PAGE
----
That aside, here's my take on the base class - minus refaddr cause it doesn't work on 5.6.1. What I do is quite simple: store the hashref to the pad :-). Then all that AUTOLOAD has to do is trawl through the pad hashrefs and look for a matching attribute.

    #!/usr/bin/perl use strict; use warnings; package Class::InsideOut; use NEXT; use Attribute::Handlers; use PadWalker qw(peek_my); use Data::Dumper; use vars qw($AUTOLOAD); my (@Field, %Pad); sub Field : ATTR(HASH) { my ($class, $symbol, $hash) = @_; push @Field, $hash; my $pad = peek_my(3); $Pad{$class}->{$pad} = peek_my(3); } sub AUTOLOAD { my $self = $_[0]; my ($class, $field) = $AUTOLOAD =~ /^(.*)::(.*)$/; $field = "%".$field; my @field = grep exists $_->{$field}, values %{$Pad{$class}}; if(@field) { $field = $field[0]; no strict 'refs'; *{$AUTOLOAD} = sub { my $self = shift; @_ ? $field->{$self} = shift : $field->{$self}; }; goto &{$AUTOLOAD}; } else { warn "\@field is empty"; return $self->NEXT::AUTOLOAD; } } sub DESTROY { my $self = $_[0]; delete $_->{$self} for @Field; $self->NEXT::DESTROY() } 1;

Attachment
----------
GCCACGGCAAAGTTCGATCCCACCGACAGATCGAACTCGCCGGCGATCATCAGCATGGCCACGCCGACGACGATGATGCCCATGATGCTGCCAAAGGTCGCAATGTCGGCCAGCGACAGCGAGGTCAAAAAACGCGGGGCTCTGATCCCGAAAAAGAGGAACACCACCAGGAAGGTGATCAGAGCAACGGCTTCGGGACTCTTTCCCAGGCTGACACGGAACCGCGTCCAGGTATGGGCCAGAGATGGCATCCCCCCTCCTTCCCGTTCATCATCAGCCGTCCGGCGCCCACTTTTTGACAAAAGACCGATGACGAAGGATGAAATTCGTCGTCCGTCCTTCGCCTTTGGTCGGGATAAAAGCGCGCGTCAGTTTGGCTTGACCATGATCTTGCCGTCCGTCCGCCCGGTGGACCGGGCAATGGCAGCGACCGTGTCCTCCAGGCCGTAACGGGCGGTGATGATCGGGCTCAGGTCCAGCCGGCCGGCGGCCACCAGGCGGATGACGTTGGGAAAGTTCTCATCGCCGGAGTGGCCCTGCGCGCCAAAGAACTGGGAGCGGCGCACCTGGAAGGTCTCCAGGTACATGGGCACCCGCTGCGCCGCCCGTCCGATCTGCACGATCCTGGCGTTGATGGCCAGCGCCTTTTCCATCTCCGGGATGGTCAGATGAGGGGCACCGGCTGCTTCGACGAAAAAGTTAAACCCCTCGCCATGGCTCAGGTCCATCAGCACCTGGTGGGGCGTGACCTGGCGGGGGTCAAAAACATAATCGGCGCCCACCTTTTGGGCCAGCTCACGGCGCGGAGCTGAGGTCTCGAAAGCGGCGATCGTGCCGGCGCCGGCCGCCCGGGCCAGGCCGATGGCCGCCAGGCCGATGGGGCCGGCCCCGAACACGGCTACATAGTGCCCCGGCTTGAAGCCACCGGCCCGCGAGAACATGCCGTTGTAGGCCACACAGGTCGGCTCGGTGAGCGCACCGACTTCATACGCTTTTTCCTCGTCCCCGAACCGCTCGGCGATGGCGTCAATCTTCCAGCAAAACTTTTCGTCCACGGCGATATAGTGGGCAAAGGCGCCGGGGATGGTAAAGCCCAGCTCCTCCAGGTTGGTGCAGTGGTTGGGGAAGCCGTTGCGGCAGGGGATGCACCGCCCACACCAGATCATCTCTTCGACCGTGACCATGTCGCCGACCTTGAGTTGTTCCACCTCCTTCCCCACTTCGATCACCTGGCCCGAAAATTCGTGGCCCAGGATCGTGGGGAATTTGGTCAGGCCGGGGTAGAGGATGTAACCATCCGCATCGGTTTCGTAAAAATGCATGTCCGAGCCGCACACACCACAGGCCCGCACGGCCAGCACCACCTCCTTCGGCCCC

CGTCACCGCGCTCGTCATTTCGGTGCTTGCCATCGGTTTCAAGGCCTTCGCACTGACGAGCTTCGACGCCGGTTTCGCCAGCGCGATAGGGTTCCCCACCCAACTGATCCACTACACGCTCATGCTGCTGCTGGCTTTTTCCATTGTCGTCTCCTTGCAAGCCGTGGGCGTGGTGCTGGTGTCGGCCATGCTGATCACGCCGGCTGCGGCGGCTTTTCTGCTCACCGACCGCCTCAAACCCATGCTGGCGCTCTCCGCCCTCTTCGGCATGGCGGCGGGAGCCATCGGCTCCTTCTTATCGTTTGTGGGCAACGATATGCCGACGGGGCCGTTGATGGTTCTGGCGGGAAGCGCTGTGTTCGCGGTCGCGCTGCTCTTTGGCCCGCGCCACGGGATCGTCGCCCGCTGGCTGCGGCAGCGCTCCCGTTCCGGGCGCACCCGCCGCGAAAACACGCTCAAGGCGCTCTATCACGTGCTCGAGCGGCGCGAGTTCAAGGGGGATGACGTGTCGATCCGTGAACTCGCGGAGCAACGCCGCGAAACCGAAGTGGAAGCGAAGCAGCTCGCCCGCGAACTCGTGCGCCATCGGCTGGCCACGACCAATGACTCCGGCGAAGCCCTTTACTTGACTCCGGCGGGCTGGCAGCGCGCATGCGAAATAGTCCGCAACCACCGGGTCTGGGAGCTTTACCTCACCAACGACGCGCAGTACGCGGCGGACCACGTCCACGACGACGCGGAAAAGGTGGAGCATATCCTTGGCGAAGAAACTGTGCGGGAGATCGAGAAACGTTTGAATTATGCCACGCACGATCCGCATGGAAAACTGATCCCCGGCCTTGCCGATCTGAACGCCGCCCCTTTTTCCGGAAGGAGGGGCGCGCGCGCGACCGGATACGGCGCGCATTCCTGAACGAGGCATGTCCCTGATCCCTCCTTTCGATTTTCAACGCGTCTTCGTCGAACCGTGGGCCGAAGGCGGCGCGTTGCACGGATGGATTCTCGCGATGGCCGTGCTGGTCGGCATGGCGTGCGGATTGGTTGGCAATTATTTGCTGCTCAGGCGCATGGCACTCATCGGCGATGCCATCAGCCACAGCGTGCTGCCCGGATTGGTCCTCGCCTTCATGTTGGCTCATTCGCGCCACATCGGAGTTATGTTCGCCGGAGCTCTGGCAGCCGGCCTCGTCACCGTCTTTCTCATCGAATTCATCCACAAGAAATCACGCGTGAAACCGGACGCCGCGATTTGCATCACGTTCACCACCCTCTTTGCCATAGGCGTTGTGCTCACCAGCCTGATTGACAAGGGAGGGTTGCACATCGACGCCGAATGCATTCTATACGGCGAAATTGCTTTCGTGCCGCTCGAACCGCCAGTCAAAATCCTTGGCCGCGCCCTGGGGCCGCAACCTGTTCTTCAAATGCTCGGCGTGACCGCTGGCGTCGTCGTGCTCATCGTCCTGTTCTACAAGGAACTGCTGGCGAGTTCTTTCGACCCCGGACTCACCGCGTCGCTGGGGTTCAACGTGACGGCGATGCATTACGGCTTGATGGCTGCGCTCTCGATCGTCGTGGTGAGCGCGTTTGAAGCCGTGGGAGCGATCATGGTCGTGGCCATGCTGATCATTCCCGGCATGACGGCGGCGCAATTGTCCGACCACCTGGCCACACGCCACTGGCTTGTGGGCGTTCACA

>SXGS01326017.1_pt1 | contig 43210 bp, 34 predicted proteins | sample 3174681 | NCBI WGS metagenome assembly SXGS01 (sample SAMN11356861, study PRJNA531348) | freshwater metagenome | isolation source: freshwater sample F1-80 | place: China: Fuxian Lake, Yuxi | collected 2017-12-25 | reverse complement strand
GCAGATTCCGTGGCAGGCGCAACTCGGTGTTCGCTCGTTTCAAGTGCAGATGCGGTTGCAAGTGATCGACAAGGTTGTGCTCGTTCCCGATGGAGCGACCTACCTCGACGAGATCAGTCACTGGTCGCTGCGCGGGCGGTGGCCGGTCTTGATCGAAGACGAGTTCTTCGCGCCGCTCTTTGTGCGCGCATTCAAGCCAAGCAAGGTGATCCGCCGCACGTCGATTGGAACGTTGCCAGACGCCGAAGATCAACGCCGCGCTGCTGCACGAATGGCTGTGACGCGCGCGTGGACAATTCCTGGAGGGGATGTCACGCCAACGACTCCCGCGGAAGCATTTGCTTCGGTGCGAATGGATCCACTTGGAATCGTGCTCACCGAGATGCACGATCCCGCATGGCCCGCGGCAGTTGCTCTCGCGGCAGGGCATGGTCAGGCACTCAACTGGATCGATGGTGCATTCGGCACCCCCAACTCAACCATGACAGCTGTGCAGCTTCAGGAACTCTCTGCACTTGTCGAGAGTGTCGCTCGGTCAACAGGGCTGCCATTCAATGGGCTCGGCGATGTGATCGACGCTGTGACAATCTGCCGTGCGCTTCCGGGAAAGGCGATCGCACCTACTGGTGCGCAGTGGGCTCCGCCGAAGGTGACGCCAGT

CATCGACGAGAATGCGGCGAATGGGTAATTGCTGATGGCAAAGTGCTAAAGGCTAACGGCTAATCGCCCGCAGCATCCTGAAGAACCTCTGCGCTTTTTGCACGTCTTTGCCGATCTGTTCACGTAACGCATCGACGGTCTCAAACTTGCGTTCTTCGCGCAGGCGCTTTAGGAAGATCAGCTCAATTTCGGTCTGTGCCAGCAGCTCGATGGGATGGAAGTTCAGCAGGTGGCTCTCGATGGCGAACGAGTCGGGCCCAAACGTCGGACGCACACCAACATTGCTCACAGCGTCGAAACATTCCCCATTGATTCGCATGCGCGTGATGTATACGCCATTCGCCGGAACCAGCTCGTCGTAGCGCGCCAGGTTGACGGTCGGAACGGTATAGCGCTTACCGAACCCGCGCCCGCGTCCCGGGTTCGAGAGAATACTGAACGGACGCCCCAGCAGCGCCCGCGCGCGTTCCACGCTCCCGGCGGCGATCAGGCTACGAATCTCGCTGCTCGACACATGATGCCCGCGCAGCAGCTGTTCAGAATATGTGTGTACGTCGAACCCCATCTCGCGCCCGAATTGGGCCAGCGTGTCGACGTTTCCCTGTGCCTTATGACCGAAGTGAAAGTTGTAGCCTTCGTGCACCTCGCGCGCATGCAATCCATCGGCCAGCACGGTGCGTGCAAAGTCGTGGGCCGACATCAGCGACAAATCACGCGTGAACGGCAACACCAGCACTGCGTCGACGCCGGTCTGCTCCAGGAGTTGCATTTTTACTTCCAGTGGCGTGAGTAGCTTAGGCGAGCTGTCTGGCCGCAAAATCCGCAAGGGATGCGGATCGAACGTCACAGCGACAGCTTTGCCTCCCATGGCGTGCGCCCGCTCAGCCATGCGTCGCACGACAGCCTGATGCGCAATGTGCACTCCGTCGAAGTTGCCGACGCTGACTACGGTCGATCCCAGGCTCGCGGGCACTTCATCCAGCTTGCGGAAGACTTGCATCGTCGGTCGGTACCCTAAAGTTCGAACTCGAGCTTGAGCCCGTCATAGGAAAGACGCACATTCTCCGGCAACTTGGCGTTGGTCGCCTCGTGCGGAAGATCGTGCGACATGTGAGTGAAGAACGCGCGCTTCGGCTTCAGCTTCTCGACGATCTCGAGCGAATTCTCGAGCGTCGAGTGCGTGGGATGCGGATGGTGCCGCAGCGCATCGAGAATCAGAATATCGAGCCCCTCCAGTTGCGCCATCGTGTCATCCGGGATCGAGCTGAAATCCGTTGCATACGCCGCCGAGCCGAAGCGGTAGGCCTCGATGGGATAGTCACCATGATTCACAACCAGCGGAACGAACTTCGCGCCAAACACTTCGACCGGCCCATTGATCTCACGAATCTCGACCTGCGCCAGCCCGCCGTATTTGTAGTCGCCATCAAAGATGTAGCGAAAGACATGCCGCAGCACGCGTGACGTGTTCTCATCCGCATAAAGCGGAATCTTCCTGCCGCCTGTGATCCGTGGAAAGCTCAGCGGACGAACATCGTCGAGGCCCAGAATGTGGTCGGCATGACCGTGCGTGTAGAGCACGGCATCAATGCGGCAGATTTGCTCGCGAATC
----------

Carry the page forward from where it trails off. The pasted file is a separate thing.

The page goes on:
And some test code:
    package Foo::Bar; use base qw(Class::InsideOut); use Data::Dumper; my (%foo, %bar, %baz): Field; package main; my $x = bless [], 'Foo::Bar'; $x->foo("bar!\n"); print $x->foo(), "\n"; __END__ bar!
    I don't know if it's watertight, though. In particular, how well will it work if I call an accessor for a superclasses' field on a subclass?

    Makeshifts last the longest.

      In general, I like your approach - a lot.
      <blush />
      One thing that annoyed me is the $self->self meme.

      Me to, but like you I cannot see a way round it. I've just renamed it self_id in my local version.

      That aside, here's my take on the base class - minus refaddr cause it doesn't work on 5.6.1.

      Are you sure? It's basically the same implementation as the one here.